After pushing the capabilities of machines so far that they can threaten entire industries, Sebastian Thrun is using his forward thinking to help the humans keep up.
In an Economist profile of the German-born robotics innovator (he happens to be the lead developer on Google’s self-driving car project), Thrun revealed that he started the Internet-based educational company Udacity in 2012 as a means to help humans keep up with rapidly developing automation technology.
Depending on whom you ask, artificial intelligence and robotic technology may advance so quickly as to obsolesce jobs formerly held by a significant portion of the population. Driverless cars may creep into the trucking industry; permanently empathetic artificial intelligence may handle the common customer service phone call.
The popular hypothetical question becomes: What will be left for people to do when technology gets great at everything?
“We have a situation where the gap between well-skilled people and unskilled people is widening,” Thrun told The Economist. “Udacity is my response to the development of AI. The mission I have to educate everybody is really an attempt to delay what AI will eventually do to us, because I honestly believe people should have a chance.”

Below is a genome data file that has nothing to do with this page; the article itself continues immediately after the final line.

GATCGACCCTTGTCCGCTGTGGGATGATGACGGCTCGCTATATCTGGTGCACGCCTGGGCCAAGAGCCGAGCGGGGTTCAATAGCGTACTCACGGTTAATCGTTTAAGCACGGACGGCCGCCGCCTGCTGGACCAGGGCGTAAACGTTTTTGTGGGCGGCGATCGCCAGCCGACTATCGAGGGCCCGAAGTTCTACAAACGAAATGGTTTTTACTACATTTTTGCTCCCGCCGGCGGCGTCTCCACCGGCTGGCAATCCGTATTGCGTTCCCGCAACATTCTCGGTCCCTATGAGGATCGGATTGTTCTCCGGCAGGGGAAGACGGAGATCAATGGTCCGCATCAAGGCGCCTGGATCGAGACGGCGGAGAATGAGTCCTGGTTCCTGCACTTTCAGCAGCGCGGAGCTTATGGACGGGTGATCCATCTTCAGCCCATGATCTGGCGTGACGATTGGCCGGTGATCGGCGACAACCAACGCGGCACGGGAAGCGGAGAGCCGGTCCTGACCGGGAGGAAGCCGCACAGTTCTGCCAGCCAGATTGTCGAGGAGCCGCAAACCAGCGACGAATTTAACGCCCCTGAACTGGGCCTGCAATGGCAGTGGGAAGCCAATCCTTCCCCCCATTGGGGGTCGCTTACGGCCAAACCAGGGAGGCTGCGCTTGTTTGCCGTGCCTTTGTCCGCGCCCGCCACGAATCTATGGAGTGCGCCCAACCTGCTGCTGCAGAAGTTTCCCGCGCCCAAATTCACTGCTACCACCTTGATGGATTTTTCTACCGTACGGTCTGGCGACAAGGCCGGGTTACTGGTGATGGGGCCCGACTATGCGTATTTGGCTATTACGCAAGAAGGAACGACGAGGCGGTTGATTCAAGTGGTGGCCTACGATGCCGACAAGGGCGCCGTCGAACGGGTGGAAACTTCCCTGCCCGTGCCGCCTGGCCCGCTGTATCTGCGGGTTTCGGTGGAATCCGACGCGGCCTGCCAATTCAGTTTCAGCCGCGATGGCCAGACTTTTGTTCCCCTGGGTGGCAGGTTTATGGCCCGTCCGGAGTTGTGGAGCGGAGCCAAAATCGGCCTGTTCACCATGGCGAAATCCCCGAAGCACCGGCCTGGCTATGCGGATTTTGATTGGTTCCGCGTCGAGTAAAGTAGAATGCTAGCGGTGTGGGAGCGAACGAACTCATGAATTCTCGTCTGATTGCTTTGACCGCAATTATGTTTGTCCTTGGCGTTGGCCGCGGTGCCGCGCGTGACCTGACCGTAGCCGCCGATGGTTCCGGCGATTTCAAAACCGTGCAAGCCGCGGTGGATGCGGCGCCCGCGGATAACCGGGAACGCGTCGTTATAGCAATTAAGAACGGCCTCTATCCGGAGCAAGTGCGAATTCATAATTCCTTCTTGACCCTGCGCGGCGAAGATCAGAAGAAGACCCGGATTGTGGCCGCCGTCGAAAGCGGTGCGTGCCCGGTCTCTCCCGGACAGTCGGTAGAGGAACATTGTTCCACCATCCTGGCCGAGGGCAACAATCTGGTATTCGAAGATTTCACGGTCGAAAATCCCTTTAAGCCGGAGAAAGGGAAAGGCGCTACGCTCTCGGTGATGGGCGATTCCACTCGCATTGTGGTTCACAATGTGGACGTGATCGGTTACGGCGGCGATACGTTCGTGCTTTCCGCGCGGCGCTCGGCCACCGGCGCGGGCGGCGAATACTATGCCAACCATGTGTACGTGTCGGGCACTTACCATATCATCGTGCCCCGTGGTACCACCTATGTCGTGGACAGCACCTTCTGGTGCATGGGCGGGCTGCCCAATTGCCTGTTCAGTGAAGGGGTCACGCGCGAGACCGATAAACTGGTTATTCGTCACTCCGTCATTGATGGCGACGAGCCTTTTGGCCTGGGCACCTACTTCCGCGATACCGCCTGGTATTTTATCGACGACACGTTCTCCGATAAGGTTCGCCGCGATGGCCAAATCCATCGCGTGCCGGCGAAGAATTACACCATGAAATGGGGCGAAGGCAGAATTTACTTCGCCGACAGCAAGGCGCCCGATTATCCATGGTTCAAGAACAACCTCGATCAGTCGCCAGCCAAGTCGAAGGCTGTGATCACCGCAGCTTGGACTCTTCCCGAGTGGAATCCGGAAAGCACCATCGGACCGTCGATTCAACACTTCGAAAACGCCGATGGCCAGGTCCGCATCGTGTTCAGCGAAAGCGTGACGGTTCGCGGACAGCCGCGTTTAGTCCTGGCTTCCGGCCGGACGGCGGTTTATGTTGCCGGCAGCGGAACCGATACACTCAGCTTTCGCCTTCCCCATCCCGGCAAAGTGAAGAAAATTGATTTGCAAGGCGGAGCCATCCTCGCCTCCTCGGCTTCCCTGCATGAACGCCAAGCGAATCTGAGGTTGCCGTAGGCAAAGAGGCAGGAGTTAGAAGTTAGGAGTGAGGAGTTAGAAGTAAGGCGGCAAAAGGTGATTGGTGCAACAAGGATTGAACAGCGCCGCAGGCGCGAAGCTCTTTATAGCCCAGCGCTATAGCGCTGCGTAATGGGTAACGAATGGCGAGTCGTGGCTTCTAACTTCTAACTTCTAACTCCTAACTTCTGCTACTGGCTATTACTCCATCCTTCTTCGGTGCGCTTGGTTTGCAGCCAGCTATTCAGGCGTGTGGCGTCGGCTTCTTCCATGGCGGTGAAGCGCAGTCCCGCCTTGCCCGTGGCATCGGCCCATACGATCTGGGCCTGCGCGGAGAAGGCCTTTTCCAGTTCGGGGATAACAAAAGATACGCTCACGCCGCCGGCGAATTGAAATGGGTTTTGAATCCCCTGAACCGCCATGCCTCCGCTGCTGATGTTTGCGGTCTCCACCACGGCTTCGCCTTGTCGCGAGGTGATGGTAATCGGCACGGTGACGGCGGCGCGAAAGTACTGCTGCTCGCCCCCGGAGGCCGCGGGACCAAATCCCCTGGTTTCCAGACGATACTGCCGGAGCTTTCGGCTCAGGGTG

Thrun’s Udacity, which he co-founded alongside CEO David Stavens and CTO Mike Sokolsky, offers a variety of technologically centered “nano-degree” programs designed to help graduates successfully seek employment in the tech sector. Classes are free, but if you want to interact with any humans for the sake of any worthwhile feedback and earn a formal certificate upon completion, it will cost you $200 a month.
A variety of tech skills are taught; students may pursue a careers in Android development, iOS development, data analysis, front end development, full stack development, and more. There are 60,000 people participating in classes at any given moment, putting Udacity in the top 10 largest enrollments among American educational institution.
“It’s my dream to make learning as addictive as a video game,” Thrun said.
The previously mentioned humans who facilitate the paid element of Udacity are not accredited professors but are instead recent successful graduates of the same course. This is how the company circumvents the conventional costs associated with higher education—it’s not expensive academics conveying the material but people well-versed enough in the course topics that they have been deemed “Udacity Coaches.”
Lest Thrun’s actions raise any questions about his motivations in a supposed machine uprising, he makes his position clear: “To the extent we are seeing the beginning of a battle between artificial intelligence and humanity, I am 100 percent loyal to people.”